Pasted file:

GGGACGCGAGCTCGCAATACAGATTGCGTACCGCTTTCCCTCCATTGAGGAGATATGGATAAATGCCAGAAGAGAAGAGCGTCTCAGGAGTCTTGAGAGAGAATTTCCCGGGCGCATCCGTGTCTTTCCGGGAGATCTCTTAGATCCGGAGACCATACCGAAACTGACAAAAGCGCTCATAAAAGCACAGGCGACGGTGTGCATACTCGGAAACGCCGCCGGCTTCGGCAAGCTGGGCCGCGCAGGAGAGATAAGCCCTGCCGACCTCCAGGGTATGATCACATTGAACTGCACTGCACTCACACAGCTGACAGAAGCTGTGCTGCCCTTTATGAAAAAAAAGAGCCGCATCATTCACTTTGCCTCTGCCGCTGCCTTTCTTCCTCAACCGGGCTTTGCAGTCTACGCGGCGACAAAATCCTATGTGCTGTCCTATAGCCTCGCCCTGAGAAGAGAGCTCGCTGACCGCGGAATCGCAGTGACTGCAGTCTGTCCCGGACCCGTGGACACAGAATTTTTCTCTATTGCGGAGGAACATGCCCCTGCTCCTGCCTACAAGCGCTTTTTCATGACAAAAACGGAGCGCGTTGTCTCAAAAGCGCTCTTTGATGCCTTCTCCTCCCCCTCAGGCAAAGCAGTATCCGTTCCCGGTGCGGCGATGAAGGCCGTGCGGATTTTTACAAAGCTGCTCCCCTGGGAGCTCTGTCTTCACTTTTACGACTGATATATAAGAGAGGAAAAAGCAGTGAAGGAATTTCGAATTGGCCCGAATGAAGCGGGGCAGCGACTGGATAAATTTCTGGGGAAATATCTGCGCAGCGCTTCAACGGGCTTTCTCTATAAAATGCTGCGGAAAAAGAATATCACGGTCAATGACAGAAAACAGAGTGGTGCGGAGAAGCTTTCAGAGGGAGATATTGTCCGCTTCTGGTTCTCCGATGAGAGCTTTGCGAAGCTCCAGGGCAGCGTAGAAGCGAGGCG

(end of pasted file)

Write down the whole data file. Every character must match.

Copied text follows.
GGGACGCGAGCTCGCAATACAGATTGCGTACCGCTTTCCCTCCATTGAGGAGATATGGATAAATGCCAGAAGAGAAGAGCGTCTCAGGAGTCTTGAGAGAGAATTTCCCGGGCGCATCCGTGTCTTTCCGGGAGATCTCTTAGATCCGGAGACCATACCGAAACTGACAAAAGCGCTCATAAAAGCACAGGCGACGGTGTGCATACTCGGAAACGCCGCCGGCTTCGGCAAGCTGGGCCGCGCAGGAGAGATAAGCCCTGCCGACCTCCAGGGTATGATCACATTGAACTGCACTGCACTCACACAGCTGACAGAAGCTGTGCTGCCCTTTATGAAAAAAAAGAGCCGCATCATTCACTTTGCCTCTGCCGCTGCCTTTCTTCCTCAACCGGGCTTTGCAGTCTACGCGGCGACAAAATCCTATGTGCTGTCCTATAGCCTCGCCCTGAGAAGAGAGCTCGCTGACCGCGGAATCGCAGTGACTGCAGTCTGTCCCGGACCCGTGGACACAGAATTTTTCTCTATTGCGGAGGAACATGCCCCTGCTCCTGCCTACAAGCGCTTTTTCATGACAAAAACGGAGCGCGTTGTCTCAAAAGCGCTCTTTGATGCCTTCTCCTCCCCCTCAGGCAAAGCAGTATCCGTTCCCGGTGCGGCGATGAAGGCCGTGCGGATTTTTACAAAGCTGCTCCCCTGGGAGCTCTGTCTTCACTTTTACGACTGATATATAAGAGAGGAAAAAGCAGTGAAGGAATTTCGAATTGGCCCGAATGAAGCGGGGCAGCGACTGGATAAATTTCTGGGGAAATATCTGCGCAGCGCTTCAACGGGCTTTCTCTATAAAATGCTGCGGAAAAAGAATATCACGGTCAATGACAGAAAACAGAGTGGTGCGGAGAAGCTTTCAGAGGGAGATATTGTCCGCTTCTGGTTCTCCGATGAGAGCTTTGCGAAGCTCCAGGGCAGCGTAGAAGCGAGGCG